When Your Friends Don't Like My Friends

We all have our BFFs (you know, best friends forever). But what happens when you don't like your friend's friends? Or your friend's friends don't like you? How do you get a friend to like you? Do you tell them if you don't like their friends? See, friendship can be complicated!

I take offense when a friend, colleague or someone I hold in high regard likes someone I don't respect.

Take, for example, "Melanie." I adore her. We regularly get together and keep in touch via e-mail and phone when we don't see one another for awhile.

But Melanie has this friend "Diane."

I cannot stand Diane.

She's rude, classless and mean.

Fortunately, Diane lives a good plane trip away, so I rarely see her. But whenever Melanie mentions Diane, I think, "What do you see in her?" (Sometimes I verbalize this. It's no secret to Melanie how I feel about Diane.)

Another person I adore fancies (not romantically) a guy I find to be an abhorrent showoff. The mere mention of this man sends my eyes rolling from Rensselaer county to Schenectady and back.

The belief others should like and dislike the same people we do has a ring of elementary school alliances, yet it's hard not to be bugged by what you consider a poor choice on someone else's part.

We like our friends for many, many reasons. But one of the main things that attracts us to people is respect. We admire actions, thoughts, words. So when a friend chooses to spend time with someone we don't particularly enjoy, we question our own judgment as much as we question theirs.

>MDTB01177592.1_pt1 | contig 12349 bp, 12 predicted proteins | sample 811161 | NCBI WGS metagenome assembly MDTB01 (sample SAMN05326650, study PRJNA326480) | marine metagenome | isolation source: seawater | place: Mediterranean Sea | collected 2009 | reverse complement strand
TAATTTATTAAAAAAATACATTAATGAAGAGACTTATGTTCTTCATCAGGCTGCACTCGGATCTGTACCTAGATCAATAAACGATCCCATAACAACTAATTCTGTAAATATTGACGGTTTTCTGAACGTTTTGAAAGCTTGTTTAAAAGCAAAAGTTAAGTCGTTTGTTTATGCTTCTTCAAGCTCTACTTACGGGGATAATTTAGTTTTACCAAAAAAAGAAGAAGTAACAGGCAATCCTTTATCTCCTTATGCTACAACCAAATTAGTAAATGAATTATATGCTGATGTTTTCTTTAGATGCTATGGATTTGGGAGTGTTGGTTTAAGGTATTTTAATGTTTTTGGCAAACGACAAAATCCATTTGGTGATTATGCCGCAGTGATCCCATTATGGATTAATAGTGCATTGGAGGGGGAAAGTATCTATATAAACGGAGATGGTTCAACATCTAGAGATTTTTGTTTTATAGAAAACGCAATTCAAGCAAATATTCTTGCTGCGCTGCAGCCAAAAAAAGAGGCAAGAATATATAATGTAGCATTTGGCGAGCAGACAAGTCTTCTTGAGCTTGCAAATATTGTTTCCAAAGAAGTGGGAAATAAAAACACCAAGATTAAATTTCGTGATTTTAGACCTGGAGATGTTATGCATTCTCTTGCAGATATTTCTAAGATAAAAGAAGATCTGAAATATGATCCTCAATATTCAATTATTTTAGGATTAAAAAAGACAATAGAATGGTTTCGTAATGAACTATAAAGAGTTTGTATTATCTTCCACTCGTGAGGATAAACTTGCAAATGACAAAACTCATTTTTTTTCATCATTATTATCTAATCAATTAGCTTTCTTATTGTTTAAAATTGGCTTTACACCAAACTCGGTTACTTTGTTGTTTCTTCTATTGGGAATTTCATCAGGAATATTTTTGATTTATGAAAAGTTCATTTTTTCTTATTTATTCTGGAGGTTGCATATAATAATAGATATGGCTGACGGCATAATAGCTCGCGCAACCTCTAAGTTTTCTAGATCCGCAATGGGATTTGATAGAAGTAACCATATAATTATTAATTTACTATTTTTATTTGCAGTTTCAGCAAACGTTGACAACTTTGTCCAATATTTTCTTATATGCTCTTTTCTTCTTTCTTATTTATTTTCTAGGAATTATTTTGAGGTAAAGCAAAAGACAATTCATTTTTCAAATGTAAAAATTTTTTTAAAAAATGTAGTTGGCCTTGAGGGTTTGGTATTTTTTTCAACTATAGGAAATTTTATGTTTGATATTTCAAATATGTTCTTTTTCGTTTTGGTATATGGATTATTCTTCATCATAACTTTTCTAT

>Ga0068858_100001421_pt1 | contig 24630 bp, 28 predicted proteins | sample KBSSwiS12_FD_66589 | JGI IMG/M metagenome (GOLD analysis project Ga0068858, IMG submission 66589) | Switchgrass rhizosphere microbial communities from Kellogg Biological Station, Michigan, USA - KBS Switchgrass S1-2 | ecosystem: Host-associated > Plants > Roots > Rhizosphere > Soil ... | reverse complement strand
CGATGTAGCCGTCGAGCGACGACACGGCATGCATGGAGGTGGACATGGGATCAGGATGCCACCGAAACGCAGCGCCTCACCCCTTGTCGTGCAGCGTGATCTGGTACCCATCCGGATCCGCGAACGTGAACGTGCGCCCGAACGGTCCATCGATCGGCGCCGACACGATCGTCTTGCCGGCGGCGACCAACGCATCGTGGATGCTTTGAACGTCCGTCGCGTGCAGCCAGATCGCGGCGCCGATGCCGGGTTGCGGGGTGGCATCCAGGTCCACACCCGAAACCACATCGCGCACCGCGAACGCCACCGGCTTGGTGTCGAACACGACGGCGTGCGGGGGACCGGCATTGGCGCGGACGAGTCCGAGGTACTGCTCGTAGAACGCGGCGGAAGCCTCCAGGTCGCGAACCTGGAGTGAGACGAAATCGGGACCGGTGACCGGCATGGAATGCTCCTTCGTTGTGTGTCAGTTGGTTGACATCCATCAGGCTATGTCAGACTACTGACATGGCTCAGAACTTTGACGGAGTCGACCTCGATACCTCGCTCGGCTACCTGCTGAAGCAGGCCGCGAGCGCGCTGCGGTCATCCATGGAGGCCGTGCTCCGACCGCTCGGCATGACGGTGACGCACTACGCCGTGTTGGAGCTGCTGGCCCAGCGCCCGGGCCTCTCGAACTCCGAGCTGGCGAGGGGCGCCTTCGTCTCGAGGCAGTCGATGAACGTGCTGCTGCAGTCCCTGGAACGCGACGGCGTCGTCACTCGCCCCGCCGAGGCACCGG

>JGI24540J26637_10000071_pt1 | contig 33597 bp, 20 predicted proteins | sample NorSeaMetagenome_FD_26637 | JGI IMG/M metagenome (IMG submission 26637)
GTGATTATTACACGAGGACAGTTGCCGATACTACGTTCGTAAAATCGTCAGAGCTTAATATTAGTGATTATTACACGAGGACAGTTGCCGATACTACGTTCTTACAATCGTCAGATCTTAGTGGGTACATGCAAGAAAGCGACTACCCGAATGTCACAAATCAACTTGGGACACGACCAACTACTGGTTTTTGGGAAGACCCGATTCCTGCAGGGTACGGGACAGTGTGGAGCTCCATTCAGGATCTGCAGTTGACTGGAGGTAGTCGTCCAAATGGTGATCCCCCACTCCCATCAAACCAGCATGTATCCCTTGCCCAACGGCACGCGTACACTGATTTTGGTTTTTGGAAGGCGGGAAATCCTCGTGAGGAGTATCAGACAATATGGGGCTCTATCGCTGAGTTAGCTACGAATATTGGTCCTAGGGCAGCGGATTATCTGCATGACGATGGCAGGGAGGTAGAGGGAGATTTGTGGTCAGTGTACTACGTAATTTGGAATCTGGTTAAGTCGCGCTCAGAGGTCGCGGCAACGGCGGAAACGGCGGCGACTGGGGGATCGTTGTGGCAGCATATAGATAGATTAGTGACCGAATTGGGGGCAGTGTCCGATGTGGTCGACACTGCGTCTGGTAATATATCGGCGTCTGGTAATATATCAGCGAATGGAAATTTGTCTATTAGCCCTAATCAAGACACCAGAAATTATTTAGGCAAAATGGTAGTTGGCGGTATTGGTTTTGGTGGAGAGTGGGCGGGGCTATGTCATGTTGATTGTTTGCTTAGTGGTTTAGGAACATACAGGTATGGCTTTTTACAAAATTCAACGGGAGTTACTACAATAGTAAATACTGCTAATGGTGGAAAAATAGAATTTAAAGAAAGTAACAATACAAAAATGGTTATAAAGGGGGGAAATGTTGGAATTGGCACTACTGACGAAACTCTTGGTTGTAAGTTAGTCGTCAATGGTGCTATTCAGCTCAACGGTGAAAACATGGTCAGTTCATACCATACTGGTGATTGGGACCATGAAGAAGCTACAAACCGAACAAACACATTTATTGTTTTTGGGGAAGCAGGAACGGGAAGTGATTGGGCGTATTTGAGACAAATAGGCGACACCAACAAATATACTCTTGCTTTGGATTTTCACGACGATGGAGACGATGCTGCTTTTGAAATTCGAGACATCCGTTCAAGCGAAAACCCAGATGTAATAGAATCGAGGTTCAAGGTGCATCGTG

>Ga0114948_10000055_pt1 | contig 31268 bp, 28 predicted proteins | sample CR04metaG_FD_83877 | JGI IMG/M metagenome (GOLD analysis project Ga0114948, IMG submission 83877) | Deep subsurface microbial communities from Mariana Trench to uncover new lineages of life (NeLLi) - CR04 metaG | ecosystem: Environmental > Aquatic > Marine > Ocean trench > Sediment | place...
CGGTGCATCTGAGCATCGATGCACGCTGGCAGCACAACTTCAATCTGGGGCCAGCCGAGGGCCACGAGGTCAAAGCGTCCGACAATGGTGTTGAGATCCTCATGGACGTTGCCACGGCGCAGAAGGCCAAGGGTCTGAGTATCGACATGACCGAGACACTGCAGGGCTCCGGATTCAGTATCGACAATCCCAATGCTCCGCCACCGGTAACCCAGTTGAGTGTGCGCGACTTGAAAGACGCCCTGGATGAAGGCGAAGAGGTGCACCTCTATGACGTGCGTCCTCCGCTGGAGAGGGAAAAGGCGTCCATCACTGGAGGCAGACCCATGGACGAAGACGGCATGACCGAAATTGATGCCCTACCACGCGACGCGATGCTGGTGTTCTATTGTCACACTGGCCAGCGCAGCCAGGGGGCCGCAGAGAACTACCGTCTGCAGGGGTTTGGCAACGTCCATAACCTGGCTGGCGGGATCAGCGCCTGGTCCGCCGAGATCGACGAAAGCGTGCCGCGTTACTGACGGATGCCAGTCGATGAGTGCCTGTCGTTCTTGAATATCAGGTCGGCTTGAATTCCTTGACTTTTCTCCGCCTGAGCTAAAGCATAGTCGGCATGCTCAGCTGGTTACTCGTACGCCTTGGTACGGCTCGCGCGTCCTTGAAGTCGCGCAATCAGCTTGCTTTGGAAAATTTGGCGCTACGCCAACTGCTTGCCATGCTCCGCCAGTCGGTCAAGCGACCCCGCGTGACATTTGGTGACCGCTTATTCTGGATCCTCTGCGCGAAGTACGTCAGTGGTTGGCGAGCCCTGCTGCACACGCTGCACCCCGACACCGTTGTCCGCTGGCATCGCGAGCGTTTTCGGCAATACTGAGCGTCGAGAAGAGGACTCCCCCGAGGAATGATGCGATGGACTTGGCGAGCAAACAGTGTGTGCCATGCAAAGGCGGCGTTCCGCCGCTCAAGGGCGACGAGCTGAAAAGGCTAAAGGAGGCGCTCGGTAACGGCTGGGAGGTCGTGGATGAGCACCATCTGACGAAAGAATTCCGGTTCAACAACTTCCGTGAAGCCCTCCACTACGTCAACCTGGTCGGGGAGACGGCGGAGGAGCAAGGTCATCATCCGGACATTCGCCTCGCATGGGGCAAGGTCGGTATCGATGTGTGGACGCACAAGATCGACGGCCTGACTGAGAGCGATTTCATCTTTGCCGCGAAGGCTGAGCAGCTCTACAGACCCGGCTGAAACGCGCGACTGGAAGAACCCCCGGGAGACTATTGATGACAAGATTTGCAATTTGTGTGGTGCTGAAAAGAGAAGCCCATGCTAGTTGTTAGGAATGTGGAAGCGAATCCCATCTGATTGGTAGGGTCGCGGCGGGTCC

The same feelings arise when a friend dates -- or worse, marries -- a man or woman we really do not like. We trust our friends, and realize they (probably) know better than we do who fits best in their lives, but the I'm-removed-and-can-see-things-more-clearly side of our personality wants to reach out and shake some sense into them. Instead, we have to snap into mature mode and refrain from saying "I told you so" if the relationship ends. Expressing disdain can backfire or, at least, cause defensiveness or hurt feelings. Remember when you were a teen and your parents didn't like your friends, insisting they were bad news and only going to lead you to run up your cellphone bill calling Dial-an-Insult? In some cases, parents went a step further and forbade their kids to hang out with -- or date -- certain people. This often led to tense relationships and, for some, rebellion. While human nature motivates us to judge others, being wrong is also human. So no matter how certain we feel a friendship or other type of relationship is toxic, there's a possibility our friends, children, siblings see something in the person that we're missing. But people are also intuitive and, so often, our instincts steer us in the right direction. That's what they're there for, after all.
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